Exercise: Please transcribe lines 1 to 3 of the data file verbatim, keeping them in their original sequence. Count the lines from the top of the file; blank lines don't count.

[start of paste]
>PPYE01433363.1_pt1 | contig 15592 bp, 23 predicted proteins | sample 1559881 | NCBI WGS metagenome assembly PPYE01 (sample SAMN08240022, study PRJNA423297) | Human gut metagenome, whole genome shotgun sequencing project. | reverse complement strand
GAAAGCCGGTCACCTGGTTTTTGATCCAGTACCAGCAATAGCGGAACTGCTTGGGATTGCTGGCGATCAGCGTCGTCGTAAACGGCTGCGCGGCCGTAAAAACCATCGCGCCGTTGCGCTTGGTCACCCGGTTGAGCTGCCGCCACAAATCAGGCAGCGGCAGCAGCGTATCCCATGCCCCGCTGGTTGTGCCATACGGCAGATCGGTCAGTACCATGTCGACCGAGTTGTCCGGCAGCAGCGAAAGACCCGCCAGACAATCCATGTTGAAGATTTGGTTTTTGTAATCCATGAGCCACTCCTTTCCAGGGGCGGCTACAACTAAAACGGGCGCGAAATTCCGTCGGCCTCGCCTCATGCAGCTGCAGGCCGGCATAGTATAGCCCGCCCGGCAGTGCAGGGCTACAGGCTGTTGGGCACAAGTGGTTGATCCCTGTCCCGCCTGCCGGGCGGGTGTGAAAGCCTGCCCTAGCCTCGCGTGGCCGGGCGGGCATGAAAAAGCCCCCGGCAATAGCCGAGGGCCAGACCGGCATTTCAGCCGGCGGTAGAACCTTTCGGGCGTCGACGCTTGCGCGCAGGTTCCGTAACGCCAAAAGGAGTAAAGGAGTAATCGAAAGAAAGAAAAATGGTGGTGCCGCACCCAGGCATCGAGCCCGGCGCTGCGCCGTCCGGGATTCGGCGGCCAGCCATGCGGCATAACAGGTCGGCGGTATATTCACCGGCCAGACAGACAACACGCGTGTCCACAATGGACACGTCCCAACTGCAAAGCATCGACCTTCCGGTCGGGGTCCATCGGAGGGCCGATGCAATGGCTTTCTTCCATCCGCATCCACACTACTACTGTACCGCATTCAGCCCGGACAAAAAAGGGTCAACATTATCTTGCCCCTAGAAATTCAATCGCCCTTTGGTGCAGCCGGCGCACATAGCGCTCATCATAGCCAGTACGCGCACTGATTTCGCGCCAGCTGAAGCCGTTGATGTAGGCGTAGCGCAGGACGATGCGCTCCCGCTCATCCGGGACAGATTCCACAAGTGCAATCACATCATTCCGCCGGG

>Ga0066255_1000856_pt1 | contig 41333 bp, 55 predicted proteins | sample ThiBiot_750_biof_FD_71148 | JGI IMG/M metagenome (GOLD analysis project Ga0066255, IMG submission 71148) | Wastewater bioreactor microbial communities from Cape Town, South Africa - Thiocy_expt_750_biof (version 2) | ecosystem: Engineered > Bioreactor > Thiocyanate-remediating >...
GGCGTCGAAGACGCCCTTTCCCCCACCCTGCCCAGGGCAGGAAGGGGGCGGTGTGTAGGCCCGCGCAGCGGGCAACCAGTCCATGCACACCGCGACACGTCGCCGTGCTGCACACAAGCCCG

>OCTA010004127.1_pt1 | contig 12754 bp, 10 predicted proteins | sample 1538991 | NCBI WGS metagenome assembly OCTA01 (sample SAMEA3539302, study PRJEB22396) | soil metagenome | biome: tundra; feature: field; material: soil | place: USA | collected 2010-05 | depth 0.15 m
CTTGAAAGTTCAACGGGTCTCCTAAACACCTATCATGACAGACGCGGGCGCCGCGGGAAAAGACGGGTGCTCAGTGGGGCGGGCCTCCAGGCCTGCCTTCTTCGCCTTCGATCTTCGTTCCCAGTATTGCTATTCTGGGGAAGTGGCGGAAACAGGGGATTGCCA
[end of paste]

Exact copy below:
>PPYE01433363.1_pt1 | contig 15592 bp, 23 predicted proteins | sample 1559881 | NCBI WGS metagenome assembly PPYE01 (sample SAMN08240022, study PRJNA423297) | Human gut metagenome, whole genome shotgun sequencing project. | reverse complement strand
GAAAGCCGGTCACCTGGTTTTTGATCCAGTACCAGCAATAGCGGAACTGCTTGGGATTGCTGGCGATCAGCGTCGTCGTAAACGGCTGCGCGGCCGTAAAAACCATCGCGCCGTTGCGCTTGGTCACCCGGTTGAGCTGCCGCCACAAATCAGGCAGCGGCAGCAGCGTATCCCATGCCCCGCTGGTTGTGCCATACGGCAGATCGGTCAGTACCATGTCGACCGAGTTGTCCGGCAGCAGCGAAAGACCCGCCAGACAATCCATGTTGAAGATTTGGTTTTTGTAATCCATGAGCCACTCCTTTCCAGGGGCGGCTACAACTAAAACGGGCGCGAAATTCCGTCGGCCTCGCCTCATGCAGCTGCAGGCCGGCATAGTATAGCCCGCCCGGCAGTGCAGGGCTACAGGCTGTTGGGCACAAGTGGTTGATCCCTGTCCCGCCTGCCGGGCGGGTGTGAAAGCCTGCCCTAGCCTCGCGTGGCCGGGCGGGCATGAAAAAGCCCCCGGCAATAGCCGAGGGCCAGACCGGCATTTCAGCCGGCGGTAGAACCTTTCGGGCGTCGACGCTTGCGCGCAGGTTCCGTAACGCCAAAAGGAGTAAAGGAGTAATCGAAAGAAAGAAAAATGGTGGTGCCGCACCCAGGCATCGAGCCCGGCGCTGCGCCGTCCGGGATTCGGCGGCCAGCCATGCGGCATAACAGGTCGGCGGTATATTCACCGGCCAGACAGACAACACGCGTGTCCACAATGGACACGTCCCAACTGCAAAGCATCGACCTTCCGGTCGGGGTCCATCGGAGGGCCGATGCAATGGCTTTCTTCCATCCGCATCCACACTACTACTGTACCGCATTCAGCCCGGACAAAAAAGGGTCAACATTATCTTGCCCCTAGAAATTCAATCGCCCTTTGGTGCAGCCGGCGCACATAGCGCTCATCATAGCCAGTACGCGCACTGATTTCGCGCCAGCTGAAGCCGTTGATGTAGGCGTAGCGCAGGACGATGCGCTCCCGCTCATCCGGGACAGATTCCACAAGTGCAATCACATCATTCCGCCGGG

>Ga0066255_1000856_pt1 | contig 41333 bp, 55 predicted proteins | sample ThiBiot_750_biof_FD_71148 | JGI IMG/M metagenome (GOLD analysis project Ga0066255, IMG submission 71148) | Wastewater bioreactor microbial communities from Cape Town, South Africa - Thiocy_expt_750_biof (version 2) | ecosystem: Engineered > Bioreactor > Thiocyanate-remediating >...